Author(s): Takeshita Y, Shimizu N, Yamaguchi Y, Nakazono H, Saitou M,
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Abstract We investigated two families with Wilson disease in which siblings showed different clinical phenotypes and different ages at onset. In Family 1, the second and fourth male children demonstrated onset of the neurological type of Wilson disease at 16 and 28 years of age, respectively, and the first female child developed the hepatic type at 38 years of age. In Family 2, the second male child showed neurological symptoms at 32 years of age and was diagnosed as having the hepatoneurological type of Wilson disease; then the 35-year-old first female child was found to have the hepatic type by familial screening. We performed mutation analysis of the ATP7B gene for these patients, and found that the mutation was a compound heterozygote in both families. Previous reports of siblings with Wilson disease have shown an identical clinical phenotype and similar ages at onset. In addition, hepatic-type cases generally occur at lower ages compared with the neurological type. In the present investigation, however, younger patients showed neurological symptoms earlier than their older siblings, and clinical phenotypes differed among siblings in both families. These cases appear to be rare. Individual differences in copper accumulation in hepatic cells and intolerance to copper toxicity might be the reason for this phenomenon. Furthermore, there might be a difference in the dominance of the allele expressing ATP7B protein among these cases, resulting in different clinical phenotypes, because all patients of both families were found to be compound heterozygotes.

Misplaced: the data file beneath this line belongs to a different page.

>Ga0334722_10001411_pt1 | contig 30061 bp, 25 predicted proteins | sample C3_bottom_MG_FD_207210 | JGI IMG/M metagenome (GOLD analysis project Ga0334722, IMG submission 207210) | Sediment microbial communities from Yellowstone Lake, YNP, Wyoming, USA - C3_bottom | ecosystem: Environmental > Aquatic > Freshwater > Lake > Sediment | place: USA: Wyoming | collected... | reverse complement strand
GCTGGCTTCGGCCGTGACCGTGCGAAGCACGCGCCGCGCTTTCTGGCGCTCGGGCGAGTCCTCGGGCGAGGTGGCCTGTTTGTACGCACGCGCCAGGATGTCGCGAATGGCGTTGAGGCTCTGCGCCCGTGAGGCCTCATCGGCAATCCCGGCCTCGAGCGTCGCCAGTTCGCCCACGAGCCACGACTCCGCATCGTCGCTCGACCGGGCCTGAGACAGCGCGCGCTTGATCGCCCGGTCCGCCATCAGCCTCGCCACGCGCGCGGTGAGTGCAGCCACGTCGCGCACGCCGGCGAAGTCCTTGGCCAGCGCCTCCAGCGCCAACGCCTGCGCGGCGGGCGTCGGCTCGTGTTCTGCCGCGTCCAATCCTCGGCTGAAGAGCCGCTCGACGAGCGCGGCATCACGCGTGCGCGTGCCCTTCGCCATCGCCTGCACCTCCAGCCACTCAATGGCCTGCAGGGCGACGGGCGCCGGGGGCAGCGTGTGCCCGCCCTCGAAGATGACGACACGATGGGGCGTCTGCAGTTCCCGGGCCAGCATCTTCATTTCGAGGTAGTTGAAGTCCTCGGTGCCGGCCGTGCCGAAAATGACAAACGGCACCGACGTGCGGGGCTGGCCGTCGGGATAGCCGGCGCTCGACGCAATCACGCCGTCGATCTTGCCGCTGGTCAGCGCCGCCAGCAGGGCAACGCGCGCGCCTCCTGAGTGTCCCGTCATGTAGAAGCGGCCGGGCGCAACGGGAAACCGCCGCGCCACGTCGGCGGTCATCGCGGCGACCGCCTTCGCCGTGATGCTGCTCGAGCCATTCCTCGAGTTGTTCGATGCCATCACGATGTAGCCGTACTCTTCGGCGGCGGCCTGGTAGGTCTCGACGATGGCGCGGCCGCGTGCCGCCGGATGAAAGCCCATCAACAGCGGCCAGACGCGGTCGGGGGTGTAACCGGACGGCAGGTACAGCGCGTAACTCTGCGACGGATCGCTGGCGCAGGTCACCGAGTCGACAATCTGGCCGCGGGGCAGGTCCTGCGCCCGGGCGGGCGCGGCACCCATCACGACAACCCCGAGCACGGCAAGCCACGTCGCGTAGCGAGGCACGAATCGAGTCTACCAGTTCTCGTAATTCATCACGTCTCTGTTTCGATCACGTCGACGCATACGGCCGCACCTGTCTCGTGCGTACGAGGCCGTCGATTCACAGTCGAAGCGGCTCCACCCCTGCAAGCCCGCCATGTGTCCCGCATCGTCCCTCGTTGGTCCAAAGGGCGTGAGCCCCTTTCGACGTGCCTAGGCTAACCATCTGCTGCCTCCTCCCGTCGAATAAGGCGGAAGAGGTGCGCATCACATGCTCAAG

This article was published in J Hum Genet
and referenced in Hereditary Genetics: Current Research